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Genetic markers for testosterone and estrogen level regulation identified

A research study led by the Peninsula College of Medicine and Dentistry, University of Exeter, and Boston University School of Medicine, in collaboration with a global consortium, has identified genetic markers that influence a protein involved in regulating oestrogen and testosterone levels in the bloodstream.

The results, published online in PLoS Genetics, also reveal that some of the genetic markers for this protein are near genes related to liver function, metabolism and type 2 diabetes, demonstrating an important genetic connection between the metabolic and reproductive systems in men and women.

The study was carried out in collaboration with the Framingham Heart Study and investigators from 15 international epidemiologic studies participating in the Cohorts for Heart and Aging Research in Genetic Epidemiology (CHARGE) consortium.

Sex hormone binding globulin (SHBG) is the key protein that carries testosterone and oestrogen in the bloodstream in both men and women. As the main carrier of these sex hormones, SHBG helps to regulate their effects in different tissues and organs in the body. In addition to effects on reproduction in men and women through regulation of sex hormones, SHBG has been linked to many chronic diseases including type 2 diabetes and hormone-sensitive cancers such as breast and prostate.

Previous family studies have demonstrated that approximately 50 per cent of the variation in SHBG concentrations in the bloodstream is inherited from parents, suggesting that SHBG levels are under significant genetic control. However, little has been known about the specific genes that influence SHBG levels.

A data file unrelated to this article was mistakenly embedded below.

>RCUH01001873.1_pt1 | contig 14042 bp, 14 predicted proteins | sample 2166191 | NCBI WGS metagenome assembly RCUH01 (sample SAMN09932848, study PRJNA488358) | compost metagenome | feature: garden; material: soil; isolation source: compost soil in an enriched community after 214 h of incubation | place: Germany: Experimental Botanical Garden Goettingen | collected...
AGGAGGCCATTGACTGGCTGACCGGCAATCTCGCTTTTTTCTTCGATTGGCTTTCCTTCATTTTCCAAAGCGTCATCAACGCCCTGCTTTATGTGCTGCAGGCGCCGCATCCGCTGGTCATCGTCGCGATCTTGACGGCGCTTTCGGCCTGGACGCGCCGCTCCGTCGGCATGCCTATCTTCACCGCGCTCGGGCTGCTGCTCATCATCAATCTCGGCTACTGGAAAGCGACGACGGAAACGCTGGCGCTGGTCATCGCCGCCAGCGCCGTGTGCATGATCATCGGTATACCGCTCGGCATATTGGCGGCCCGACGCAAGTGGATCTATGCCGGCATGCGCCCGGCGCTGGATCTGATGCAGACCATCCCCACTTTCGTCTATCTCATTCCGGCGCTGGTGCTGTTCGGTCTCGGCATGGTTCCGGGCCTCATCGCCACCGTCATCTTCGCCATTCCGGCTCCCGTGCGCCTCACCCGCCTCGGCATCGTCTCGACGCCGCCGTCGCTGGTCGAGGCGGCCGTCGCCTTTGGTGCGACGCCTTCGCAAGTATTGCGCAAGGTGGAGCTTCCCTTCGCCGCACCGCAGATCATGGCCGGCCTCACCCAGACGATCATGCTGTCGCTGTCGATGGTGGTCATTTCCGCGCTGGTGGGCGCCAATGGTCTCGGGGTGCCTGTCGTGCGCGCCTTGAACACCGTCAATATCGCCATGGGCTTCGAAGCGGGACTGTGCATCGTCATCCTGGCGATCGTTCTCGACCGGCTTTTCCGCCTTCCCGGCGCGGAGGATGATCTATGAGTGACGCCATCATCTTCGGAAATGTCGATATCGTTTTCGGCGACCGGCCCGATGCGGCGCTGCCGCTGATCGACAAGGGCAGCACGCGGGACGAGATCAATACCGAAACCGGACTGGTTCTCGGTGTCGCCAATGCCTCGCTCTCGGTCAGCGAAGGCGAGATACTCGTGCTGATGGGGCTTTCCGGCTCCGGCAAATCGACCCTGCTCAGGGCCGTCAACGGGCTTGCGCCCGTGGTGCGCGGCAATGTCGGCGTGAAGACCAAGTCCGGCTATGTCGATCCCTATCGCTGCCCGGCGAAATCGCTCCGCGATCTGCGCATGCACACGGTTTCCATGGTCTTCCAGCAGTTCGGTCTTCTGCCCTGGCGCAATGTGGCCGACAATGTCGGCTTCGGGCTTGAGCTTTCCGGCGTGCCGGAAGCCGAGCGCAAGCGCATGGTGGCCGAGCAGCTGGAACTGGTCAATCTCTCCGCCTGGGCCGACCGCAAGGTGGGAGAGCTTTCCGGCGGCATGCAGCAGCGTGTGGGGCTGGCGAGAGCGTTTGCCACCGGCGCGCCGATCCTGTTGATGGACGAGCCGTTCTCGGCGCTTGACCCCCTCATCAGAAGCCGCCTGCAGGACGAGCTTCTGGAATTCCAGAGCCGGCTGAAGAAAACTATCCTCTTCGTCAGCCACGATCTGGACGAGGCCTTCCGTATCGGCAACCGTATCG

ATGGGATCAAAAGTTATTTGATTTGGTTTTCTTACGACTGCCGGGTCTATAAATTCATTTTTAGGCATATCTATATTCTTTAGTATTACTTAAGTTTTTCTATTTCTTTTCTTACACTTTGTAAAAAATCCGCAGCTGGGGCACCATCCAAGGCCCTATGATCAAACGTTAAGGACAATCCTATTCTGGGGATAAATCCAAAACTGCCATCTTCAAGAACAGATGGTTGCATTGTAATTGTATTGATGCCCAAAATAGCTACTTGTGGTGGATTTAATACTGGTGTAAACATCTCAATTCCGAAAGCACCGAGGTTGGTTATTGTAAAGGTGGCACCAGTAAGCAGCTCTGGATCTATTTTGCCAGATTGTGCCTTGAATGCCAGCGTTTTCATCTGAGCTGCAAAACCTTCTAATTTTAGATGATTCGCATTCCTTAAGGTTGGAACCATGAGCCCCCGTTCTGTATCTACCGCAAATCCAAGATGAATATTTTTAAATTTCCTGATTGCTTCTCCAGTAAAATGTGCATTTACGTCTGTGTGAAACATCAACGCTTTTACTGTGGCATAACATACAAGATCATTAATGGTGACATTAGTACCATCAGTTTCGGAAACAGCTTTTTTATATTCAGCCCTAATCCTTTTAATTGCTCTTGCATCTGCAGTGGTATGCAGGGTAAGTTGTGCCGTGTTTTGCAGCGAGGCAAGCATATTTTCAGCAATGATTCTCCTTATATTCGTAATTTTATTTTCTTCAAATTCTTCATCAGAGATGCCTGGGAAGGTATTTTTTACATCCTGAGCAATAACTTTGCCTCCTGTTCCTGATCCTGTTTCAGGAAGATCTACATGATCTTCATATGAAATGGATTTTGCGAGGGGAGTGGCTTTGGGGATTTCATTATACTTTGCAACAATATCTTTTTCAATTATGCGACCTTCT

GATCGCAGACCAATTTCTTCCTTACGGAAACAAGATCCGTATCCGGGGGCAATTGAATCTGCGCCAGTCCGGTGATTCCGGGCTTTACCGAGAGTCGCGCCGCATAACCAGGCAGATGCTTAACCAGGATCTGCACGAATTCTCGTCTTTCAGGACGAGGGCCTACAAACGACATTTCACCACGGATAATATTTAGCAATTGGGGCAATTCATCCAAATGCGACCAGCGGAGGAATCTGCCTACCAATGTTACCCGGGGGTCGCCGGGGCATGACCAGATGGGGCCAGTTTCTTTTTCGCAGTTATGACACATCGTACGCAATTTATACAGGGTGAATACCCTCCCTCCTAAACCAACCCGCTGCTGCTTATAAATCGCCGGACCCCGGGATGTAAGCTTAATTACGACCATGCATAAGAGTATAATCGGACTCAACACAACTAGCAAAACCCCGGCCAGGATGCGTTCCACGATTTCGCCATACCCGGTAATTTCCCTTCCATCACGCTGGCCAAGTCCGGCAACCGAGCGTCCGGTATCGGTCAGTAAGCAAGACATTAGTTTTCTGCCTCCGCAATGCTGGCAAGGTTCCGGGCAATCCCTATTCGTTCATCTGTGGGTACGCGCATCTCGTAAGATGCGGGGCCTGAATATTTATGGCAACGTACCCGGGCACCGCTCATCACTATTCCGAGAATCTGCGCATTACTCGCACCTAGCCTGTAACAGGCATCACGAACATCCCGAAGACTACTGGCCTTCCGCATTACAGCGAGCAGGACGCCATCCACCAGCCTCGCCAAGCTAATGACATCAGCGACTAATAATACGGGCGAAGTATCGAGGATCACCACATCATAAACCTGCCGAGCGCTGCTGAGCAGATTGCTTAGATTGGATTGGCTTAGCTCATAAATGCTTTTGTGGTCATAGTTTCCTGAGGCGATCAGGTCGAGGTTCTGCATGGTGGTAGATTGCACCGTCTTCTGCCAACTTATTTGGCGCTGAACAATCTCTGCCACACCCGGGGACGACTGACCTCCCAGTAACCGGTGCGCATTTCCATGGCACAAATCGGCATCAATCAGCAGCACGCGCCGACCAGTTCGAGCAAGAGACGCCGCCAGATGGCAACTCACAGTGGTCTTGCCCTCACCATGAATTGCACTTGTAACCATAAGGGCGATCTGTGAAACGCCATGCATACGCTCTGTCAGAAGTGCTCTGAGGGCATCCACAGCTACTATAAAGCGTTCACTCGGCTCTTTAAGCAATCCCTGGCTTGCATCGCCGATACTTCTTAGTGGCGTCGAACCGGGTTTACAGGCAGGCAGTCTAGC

Investigators examined human genomes from 21,791 men and women to determine which genes influence SHBG levels and validated the results from this genome-wide association study (GWAS) in an additional 7,046 men and women. They identified 12 single-nucleotide polymorphisms (SNPs), or DNA sequence variations, associated with the concentration of SHBG circulating in the bloodstream. Although these genetic variants only explain a small fraction of the sex hormone variability seen between individuals, they could provide insight into the diseases connected to sex hormone regulation.

The results showed that the SNPs that influence SHBG levels are near genes related to liver function, fat and carbohydrate metabolism and type 2 diabetes. In addition, there were genes that had stronger effects in one sex compared to the other.

"These findings highlight the diverse range of biological processes that may be impacted by sex hormone regulation," said Dr. John Perry of the Peninsula College of Medicine and Dentistry, University of Exeter.


Contact: Andrew Gould
The Peninsula College of Medicine and Dentistry

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